Annie Mahon, author of Things I Did When I Was Hangry, said the definition of hangry was self-evident to her when her publishers first suggested using the word in her book title around 2015. “I don’t think it was in full circulation at that time on the East coast. When it was suggested, I briefly wondered whether other people would know what it meant, but I felt it captured the emotional aspect of being controlled by food and what to eat,” she said. Because hangry, moreso than hungry, has evolved to encompass all many emotions tied to eating — the frustration of realizing you’re hungry in the first place, the sorrow of not eating, and the joy of finally being able to.

“Hangry” might have stayed a niche reference if it wasn’t for Snickers, who about a decade ago began work on their ad campaign “You’re Not You When You’re Hungry.” The ads poke fun at how one’s personality changes when they’re hungry (and how the problem can be solved by — duh — eating a Snickers). They followed up with their “Hungerithm” campaign, in which the company lowered the price of Snickers bars based on how “hangry” people on the internet seemed that day. “We recognized that the concept of ‘hanger’ was a human phenomenon, and so we wanted to give fans ways to engage and share who they become when they’re hungry,” said Josh Olken, Brand Director of Snickers. In 2017, Snickers added “hangry” as a symptom of hunger to their bar wrappers.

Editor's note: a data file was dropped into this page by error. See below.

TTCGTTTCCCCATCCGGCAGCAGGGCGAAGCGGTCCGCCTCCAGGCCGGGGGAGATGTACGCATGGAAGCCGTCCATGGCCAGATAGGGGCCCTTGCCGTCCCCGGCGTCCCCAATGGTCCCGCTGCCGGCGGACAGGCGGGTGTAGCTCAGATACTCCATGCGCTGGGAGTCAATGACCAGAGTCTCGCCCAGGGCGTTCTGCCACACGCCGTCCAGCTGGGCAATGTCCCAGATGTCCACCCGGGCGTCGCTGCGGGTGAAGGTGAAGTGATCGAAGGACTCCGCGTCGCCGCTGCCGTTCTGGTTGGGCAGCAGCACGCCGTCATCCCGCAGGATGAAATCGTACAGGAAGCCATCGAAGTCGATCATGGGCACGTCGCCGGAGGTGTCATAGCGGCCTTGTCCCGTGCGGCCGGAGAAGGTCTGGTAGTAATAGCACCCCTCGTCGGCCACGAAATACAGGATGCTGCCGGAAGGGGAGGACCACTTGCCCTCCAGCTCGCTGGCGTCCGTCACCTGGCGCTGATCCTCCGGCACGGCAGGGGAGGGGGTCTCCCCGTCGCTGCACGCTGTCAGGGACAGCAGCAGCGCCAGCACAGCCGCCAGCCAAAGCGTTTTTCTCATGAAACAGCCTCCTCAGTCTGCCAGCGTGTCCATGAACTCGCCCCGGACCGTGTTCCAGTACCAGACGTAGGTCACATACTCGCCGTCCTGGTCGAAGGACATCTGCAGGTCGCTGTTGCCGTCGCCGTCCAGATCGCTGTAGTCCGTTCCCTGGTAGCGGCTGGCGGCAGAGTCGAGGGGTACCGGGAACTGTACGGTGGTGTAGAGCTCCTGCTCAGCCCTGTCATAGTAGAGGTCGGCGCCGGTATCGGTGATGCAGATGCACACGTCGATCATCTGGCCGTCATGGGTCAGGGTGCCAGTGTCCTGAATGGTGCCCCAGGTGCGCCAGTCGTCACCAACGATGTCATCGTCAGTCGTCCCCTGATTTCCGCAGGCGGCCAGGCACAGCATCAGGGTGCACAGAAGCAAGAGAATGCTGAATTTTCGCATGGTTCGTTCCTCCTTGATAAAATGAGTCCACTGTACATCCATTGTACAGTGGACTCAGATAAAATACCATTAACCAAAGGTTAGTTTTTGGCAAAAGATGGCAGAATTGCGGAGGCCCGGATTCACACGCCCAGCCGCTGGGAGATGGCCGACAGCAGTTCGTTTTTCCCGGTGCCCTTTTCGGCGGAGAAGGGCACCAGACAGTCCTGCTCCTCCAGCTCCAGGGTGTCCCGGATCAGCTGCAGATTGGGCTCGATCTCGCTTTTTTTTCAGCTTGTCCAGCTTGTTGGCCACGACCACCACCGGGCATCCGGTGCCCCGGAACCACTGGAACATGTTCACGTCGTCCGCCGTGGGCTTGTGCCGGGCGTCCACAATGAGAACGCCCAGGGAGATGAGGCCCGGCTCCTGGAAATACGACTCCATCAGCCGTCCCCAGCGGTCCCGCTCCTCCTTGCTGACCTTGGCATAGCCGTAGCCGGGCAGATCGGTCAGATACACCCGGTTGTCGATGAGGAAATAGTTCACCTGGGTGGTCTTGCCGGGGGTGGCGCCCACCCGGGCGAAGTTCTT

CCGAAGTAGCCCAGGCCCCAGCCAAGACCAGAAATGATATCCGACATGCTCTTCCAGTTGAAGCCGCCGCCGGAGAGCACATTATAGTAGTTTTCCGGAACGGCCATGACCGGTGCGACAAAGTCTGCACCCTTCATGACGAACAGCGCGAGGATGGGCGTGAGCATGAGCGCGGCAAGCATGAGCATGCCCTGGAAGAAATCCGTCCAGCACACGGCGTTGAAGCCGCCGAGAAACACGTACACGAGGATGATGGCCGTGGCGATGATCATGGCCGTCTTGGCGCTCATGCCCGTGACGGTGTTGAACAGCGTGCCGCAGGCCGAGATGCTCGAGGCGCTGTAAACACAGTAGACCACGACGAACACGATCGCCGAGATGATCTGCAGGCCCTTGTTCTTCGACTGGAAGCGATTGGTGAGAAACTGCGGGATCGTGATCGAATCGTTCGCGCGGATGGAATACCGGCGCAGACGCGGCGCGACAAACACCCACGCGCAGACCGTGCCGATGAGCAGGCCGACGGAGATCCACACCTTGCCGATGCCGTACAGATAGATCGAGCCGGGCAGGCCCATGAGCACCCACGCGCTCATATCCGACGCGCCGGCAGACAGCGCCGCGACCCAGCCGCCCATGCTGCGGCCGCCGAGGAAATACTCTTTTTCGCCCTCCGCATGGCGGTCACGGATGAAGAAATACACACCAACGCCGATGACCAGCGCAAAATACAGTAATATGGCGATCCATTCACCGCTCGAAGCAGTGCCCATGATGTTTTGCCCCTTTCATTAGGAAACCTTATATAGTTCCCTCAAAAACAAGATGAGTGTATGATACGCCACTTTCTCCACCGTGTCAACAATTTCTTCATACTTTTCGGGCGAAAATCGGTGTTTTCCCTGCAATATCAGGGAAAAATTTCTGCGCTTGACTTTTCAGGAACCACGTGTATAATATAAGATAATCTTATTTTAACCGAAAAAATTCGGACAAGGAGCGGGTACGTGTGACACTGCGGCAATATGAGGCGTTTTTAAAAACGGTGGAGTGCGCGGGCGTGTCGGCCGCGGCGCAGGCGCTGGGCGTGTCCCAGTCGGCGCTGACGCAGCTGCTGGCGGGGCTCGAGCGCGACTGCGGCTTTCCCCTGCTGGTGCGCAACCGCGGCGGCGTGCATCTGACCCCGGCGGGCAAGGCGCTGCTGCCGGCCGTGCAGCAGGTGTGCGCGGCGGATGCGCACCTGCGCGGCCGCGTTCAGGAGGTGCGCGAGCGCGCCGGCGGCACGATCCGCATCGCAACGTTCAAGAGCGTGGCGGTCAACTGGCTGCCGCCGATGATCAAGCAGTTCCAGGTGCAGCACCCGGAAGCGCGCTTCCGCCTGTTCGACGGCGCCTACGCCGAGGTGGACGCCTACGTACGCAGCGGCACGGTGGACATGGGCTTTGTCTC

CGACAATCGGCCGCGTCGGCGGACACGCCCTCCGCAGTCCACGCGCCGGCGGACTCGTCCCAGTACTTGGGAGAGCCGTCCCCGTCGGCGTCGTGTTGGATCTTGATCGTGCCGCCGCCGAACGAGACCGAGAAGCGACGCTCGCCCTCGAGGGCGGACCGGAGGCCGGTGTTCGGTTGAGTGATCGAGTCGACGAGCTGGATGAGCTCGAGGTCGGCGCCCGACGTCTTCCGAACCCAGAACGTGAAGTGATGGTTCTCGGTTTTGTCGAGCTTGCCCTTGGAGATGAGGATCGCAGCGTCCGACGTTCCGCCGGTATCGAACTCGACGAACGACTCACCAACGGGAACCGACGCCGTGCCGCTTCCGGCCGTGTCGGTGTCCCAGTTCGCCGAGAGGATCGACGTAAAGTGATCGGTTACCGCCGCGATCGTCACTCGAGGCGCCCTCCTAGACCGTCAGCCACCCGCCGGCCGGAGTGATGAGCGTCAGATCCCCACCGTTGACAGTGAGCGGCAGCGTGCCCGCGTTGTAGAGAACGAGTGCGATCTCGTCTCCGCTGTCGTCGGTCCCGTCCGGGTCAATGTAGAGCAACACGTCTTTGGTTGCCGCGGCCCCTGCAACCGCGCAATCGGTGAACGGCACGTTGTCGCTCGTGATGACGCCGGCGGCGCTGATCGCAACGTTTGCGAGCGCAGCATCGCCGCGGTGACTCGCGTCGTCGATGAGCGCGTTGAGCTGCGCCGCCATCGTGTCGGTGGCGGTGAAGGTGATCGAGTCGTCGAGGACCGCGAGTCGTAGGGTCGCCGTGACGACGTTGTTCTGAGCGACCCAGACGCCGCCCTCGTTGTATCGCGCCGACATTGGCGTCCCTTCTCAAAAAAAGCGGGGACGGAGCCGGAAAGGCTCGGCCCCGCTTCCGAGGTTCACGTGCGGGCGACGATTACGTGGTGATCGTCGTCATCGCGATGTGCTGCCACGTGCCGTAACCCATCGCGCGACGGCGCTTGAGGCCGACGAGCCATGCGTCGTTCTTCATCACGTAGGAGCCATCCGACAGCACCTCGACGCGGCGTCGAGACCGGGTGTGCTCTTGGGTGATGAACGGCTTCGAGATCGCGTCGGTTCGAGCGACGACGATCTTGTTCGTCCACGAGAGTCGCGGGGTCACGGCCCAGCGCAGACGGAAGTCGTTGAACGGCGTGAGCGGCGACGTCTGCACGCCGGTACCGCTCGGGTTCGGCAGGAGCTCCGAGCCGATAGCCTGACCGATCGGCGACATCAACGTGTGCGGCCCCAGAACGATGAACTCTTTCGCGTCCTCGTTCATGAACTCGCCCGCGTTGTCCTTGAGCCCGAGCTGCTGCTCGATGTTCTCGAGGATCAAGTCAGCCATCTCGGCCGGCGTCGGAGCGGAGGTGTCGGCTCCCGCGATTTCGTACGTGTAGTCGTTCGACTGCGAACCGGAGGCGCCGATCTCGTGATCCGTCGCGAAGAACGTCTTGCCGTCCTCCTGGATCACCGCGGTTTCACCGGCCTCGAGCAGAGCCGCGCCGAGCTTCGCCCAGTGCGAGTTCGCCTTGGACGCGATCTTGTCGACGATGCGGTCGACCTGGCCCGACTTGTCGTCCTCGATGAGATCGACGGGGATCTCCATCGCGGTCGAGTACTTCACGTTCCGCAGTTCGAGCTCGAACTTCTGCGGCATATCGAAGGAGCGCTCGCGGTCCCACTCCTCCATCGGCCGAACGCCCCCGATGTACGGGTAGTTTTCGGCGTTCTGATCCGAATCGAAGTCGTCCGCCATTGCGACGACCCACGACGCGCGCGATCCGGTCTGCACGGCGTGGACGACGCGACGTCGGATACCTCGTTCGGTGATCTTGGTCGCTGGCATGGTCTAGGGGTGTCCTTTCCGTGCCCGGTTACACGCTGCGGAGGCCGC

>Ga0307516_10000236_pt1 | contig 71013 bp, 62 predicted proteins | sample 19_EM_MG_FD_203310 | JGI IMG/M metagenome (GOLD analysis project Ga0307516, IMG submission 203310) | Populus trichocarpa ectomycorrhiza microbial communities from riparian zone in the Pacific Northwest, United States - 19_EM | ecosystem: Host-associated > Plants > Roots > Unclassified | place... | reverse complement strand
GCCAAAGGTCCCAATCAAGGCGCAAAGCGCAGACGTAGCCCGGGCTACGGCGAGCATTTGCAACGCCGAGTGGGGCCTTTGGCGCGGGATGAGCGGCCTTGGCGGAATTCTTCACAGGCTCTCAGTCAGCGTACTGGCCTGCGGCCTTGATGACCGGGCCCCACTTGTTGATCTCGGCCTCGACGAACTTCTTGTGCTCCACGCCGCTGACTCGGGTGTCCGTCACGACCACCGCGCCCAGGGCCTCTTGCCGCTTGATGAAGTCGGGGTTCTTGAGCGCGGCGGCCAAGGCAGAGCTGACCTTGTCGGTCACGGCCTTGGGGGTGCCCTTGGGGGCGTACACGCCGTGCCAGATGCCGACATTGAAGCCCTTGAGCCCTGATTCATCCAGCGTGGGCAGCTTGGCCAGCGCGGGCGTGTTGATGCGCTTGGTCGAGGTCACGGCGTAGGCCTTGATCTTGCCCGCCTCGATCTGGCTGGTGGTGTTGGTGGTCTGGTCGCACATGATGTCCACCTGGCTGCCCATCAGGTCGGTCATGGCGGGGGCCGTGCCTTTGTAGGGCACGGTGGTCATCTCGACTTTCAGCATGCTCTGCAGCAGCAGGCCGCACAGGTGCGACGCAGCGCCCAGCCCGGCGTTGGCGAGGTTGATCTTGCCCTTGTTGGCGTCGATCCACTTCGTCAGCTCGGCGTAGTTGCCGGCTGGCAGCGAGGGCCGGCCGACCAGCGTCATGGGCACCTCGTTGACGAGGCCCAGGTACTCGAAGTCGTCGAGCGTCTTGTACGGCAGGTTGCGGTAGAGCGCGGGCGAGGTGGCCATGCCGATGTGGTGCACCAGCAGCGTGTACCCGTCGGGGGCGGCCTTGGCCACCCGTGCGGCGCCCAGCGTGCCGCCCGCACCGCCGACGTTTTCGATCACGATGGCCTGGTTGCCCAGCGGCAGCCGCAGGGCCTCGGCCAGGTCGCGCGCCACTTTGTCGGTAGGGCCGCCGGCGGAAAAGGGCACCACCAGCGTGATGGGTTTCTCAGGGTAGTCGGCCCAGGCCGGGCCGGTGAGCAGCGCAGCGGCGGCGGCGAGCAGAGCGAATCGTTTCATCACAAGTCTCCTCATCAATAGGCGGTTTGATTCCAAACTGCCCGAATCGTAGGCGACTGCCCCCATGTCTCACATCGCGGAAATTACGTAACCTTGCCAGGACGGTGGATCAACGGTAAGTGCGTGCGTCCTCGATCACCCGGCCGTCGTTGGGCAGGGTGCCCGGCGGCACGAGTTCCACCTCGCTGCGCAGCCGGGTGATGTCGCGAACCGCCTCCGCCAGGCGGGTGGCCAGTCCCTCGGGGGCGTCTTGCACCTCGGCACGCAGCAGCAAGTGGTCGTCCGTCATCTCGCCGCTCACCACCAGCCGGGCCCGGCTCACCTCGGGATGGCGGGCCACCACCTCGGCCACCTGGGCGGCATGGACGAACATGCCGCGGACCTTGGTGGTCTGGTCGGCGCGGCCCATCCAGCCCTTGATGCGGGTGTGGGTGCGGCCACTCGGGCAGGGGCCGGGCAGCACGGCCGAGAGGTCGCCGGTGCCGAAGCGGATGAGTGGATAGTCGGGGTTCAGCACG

Brockton wrote his book for children, who generally don’t have the communication skills to say why they’re feeling upset, or to understand the feeling of a gurgling stomach as hunger. But he recognizes the crisis of being hangry happens to adults, too. “I have days where I’m just working on deadlines and I realize it’s 3 p.m. and I haven’t eaten lunch. It’s forgetting that you can take those breaks or take that time to have that bite or have that moment,” he says. “Because you can be hungry and angry and just gobble up a bunch of stuff and then you’ve satisfied the hunger portion but you’re still angry because you’re still in the trenches, trying to get through it.”

Throwing a tantrum is tempting nowadays. Being expressively “hangry” is ultimately a childish state, and yet it’s adults that made the word happen. People in their 20s and 30s have embraced the idea that “adulting” is inherently difficult, creating Twitter bots and apps to remind us to drink water in cutesy ways and performatively patting ourselves on the back for paying our phone bills as if paying bills isn’t something people have been dealing with forever. “Adulting” is a phrase that at best makes fun of the state of being an adult and yet not quite feeling like an adult, but at worst lets adults off the hook a bit. “Hangry” is part of that — a social media shorthand to acknowledge you should have eaten, but haha you didn’t, and now you’re about to lose it. And instead of grabbing some yogurt, why not tweet about it and rack up some sympathy likes?

Back in Italy all those years ago, our first stop on this day trip was a farmstay, and as we descended from the bus, we were greeted with a bite of homemade bread and sausage. As soon as I swallowed, everything changed. I smiled for the first time in hours and remarked on our stunning surroundings. “Jeez, welcome back,” my friend joked. Because it was funny how quickly food solved all of my problems, and that’s what “hangry” is about. Whether you think embracing the infantilization of adult life is annoying or cathartic, “hungry” just isn’t cutting it anymore, and “hangry” is here to stay. We wanted a word to capture a more emotional experience, a dramatic and self-pitying state of mind. We made “hangry” mean something different from hungry. Either way, have you eaten?